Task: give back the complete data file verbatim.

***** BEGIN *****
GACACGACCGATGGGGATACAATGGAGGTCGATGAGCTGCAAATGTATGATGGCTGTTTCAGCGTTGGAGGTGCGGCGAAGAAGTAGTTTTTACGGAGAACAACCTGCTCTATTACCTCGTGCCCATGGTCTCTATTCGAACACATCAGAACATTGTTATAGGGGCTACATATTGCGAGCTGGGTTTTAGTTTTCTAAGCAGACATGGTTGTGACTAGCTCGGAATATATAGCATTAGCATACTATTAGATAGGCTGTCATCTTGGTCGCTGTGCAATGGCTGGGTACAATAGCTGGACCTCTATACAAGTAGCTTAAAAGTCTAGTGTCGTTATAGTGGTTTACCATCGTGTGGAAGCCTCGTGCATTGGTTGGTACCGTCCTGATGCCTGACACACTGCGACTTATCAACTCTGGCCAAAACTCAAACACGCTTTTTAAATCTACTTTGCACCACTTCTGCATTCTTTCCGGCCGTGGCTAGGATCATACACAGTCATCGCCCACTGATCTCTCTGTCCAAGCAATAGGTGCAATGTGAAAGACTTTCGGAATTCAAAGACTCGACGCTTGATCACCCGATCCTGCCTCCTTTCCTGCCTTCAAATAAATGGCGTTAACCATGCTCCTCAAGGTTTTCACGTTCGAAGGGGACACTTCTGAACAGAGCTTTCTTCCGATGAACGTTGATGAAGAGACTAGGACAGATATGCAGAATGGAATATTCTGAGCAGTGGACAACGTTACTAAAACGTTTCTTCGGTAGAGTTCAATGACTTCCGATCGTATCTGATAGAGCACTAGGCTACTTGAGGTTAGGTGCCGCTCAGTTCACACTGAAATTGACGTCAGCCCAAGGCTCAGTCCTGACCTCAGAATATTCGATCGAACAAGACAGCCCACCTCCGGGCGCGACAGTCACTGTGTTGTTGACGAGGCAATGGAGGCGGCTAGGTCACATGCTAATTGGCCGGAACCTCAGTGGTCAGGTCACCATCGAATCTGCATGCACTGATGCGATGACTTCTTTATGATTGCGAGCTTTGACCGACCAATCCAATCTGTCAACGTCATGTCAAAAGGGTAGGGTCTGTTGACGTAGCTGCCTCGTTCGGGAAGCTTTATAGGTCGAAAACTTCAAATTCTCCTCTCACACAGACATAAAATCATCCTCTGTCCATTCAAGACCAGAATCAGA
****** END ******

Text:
GACACGACCGATGGGGATACAATGGAGGTCGATGAGCTGCAAATGTATGATGGCTGTTTCAGCGTTGGAGGTGCGGCGAAGAAGTAGTTTTTACGGAGAACAACCTGCTCTATTACCTCGTGCCCATGGTCTCTATTCGAACACATCAGAACATTGTTATAGGGGCTACATATTGCGAGCTGGGTTTTAGTTTTCTAAGCAGACATGGTTGTGACTAGCTCGGAATATATAGCATTAGCATACTATTAGATAGGCTGTCATCTTGGTCGCTGTGCAATGGCTGGGTACAATAGCTGGACCTCTATACAAGTAGCTTAAAAGTCTAGTGTCGTTATAGTGGTTTACCATCGTGTGGAAGCCTCGTGCATTGGTTGGTACCGTCCTGATGCCTGACACACTGCGACTTATCAACTCTGGCCAAAACTCAAACACGCTTTTTAAATCTACTTTGCACCACTTCTGCATTCTTTCCGGCCGTGGCTAGGATCATACACAGTCATCGCCCACTGATCTCTCTGTCCAAGCAATAGGTGCAATGTGAAAGACTTTCGGAATTCAAAGACTCGACGCTTGATCACCCGATCCTGCCTCCTTTCCTGCCTTCAAATAAATGGCGTTAACCATGCTCCTCAAGGTTTTCACGTTCGAAGGGGACACTTCTGAACAGAGCTTTCTTCCGATGAACGTTGATGAAGAGACTAGGACAGATATGCAGAATGGAATATTCTGAGCAGTGGACAACGTTACTAAAACGTTTCTTCGGTAGAGTTCAATGACTTCCGATCGTATCTGATAGAGCACTAGGCTACTTGAGGTTAGGTGCCGCTCAGTTCACACTGAAATTGACGTCAGCCCAAGGCTCAGTCCTGACCTCAGAATATTCGATCGAACAAGACAGCCCACCTCCGGGCGCGACAGTCACTGTGTTGTTGACGAGGCAATGGAGGCGGCTAGGTCACATGCTAATTGGCCGGAACCTCAGTGGTCAGGTCACCATCGAATCTGCATGCACTGATGCGATGACTTCTTTATGATTGCGAGCTTTGACCGACCAATCCAATCTGTCAACGTCATGTCAAAAGGGTAGGGTCTGTTGACGTAGCTGCCTCGTTCGGGAAGCTTTATAGGTCGAAAACTTCAAATTCTCCTCTCACACAGACATAAAATCATCCTCTGTCCATTCAAGACCAGAATCAGA